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'Never Surrender'? British Civilian Morale during the Second World War

Rowena Hammal examines the evidence to assess civilian reactions to war in Britain from 1940 to 1945.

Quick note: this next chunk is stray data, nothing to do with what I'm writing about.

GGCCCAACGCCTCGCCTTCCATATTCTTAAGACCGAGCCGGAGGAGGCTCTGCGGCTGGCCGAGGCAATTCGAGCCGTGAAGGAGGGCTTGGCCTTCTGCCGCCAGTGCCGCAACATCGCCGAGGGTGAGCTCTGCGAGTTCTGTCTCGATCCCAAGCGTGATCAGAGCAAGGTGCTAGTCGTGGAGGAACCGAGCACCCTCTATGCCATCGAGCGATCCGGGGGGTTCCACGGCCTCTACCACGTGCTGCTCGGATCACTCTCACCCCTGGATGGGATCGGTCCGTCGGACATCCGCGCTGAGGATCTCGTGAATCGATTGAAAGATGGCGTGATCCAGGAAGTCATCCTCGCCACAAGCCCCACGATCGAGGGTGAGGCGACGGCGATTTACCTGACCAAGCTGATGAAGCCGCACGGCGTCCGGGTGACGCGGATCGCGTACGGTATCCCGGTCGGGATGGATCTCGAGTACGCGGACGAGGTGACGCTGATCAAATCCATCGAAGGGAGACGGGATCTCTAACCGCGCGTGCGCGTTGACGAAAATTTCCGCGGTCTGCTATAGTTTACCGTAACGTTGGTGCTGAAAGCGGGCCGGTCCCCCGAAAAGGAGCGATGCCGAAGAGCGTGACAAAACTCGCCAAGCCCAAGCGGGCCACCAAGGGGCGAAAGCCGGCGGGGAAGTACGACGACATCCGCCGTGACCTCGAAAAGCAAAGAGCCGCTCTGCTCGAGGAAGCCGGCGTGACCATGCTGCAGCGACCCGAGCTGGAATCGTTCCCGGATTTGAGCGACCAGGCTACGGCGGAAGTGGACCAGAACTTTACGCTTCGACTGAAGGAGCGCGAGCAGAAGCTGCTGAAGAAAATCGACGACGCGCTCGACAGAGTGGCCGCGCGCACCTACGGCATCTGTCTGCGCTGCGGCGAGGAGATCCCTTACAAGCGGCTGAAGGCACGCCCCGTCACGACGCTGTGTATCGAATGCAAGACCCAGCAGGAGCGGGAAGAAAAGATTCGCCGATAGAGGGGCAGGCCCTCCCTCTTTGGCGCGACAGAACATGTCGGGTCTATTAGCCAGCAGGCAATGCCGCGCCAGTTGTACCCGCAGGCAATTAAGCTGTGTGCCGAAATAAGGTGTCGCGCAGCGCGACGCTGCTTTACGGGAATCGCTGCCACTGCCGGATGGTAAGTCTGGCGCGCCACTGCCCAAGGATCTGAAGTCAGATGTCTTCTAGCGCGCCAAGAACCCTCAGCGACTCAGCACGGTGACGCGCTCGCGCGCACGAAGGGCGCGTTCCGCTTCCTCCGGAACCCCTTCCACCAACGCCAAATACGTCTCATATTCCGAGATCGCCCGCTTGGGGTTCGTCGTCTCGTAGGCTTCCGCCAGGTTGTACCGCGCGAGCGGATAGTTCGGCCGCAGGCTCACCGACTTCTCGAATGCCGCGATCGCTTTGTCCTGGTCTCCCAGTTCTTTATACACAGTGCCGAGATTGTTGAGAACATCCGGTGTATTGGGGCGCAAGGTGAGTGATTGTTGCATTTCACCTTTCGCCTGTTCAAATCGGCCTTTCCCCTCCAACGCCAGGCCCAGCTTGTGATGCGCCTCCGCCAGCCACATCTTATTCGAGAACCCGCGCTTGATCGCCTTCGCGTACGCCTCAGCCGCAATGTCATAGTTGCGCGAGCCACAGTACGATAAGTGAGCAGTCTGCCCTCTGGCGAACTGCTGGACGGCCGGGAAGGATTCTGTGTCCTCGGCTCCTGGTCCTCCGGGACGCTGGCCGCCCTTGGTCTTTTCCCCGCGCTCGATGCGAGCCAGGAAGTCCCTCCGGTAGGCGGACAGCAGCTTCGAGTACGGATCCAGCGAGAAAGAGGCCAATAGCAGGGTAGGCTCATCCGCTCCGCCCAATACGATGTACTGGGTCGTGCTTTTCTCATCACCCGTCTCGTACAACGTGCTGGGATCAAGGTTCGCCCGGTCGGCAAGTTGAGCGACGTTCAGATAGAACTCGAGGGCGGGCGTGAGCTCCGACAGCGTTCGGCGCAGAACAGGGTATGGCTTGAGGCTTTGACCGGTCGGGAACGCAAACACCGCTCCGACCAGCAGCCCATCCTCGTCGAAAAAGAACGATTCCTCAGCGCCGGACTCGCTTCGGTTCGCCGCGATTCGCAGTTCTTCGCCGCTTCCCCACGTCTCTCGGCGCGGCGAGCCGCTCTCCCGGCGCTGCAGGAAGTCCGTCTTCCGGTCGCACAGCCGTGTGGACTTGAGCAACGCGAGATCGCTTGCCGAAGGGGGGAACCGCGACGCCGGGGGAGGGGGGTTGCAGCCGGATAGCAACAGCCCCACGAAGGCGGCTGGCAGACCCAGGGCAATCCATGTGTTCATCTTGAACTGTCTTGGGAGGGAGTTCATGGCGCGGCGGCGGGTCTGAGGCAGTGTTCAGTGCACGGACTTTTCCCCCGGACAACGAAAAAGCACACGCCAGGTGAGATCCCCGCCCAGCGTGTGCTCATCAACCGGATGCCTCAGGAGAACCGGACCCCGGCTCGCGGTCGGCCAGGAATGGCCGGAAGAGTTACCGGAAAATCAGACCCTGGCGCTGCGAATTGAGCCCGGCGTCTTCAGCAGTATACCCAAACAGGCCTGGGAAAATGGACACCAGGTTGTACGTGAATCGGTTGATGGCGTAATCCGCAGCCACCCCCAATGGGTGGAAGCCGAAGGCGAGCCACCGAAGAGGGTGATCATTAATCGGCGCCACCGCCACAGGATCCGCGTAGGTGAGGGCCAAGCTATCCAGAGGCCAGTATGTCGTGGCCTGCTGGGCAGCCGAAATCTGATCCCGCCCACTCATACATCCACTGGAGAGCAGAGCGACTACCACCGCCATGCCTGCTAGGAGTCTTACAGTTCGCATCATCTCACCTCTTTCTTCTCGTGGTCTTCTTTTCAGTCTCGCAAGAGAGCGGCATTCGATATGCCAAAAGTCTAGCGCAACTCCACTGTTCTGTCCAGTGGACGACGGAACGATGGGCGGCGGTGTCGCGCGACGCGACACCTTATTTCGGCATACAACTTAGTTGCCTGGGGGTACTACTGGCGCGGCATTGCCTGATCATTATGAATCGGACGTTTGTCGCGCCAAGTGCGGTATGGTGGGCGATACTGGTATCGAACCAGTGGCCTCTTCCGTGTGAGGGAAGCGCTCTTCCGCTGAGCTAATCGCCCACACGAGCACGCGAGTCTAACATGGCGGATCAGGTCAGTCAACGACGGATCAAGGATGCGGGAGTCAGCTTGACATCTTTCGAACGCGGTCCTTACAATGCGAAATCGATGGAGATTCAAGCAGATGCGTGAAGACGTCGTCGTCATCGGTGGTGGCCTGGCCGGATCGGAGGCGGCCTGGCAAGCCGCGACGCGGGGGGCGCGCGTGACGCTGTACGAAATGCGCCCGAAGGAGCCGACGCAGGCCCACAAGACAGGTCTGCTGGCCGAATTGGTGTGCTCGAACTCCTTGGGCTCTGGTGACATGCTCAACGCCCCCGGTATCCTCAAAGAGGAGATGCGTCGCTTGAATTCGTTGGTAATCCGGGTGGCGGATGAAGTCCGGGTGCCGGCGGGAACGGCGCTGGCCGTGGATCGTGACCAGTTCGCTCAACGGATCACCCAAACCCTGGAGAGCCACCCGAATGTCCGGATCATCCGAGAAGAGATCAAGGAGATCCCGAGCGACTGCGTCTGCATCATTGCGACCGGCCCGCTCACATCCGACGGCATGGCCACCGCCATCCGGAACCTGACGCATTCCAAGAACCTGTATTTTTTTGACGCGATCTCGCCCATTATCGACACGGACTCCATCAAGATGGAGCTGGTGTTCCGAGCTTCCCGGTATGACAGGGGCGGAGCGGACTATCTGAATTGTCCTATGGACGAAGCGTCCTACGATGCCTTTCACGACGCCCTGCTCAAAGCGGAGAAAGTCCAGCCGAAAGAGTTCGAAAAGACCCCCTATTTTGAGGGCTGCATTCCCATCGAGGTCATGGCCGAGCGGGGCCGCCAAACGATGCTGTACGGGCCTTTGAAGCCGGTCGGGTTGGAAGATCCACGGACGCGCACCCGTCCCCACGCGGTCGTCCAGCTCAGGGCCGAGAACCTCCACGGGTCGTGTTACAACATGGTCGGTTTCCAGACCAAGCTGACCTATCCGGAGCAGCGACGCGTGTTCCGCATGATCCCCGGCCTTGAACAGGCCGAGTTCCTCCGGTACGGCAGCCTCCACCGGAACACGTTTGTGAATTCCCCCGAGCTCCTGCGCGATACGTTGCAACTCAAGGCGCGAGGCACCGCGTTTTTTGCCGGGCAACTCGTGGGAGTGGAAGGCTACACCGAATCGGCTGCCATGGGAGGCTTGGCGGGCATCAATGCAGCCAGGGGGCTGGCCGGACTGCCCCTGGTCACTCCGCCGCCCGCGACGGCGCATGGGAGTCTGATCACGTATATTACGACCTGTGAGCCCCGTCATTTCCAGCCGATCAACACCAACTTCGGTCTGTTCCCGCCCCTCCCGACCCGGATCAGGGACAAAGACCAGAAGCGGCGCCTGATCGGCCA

A German Luftwaffe Heinkel He 111 bomber flying over east London, 7 September, 1940The British civilian population found itself on the ‘front line’ of the Second World War to an extent that was unprecedented and, fortunately, has not been paralleled since. Civilians were the target of enemy bombardment of cities, most notably during the Blitz of 1940-41 but also in the Baedeker raids of 1942 and the subsequent V1 and V2 raids of 1944. 63,000 civilians were killed over the duration of the war, greater numbers were injured, and some 3.7 m houses were destroyed or damaged. Civilian losses were not a surprise; during the First World War Zeppelin bombing raids had shown the danger of air attack, and during the Spanish Civil War the British had watched the German Condor Legion’s bombardment of Guernica with trepidation. The jubilant popular response to the now infamous Munich Agreement in 1938 had been partly caused by relief that the hurried preparations for air raids would not be put to the test. When the Second World War began the government kept a close eye on the public. The organisation Mass Observation monitored the thoughts and behaviour of civilians and reported back to the government’s Home Intelligence department. The authorities expected that civilian morale would crack under the strain of aerial bombardment.

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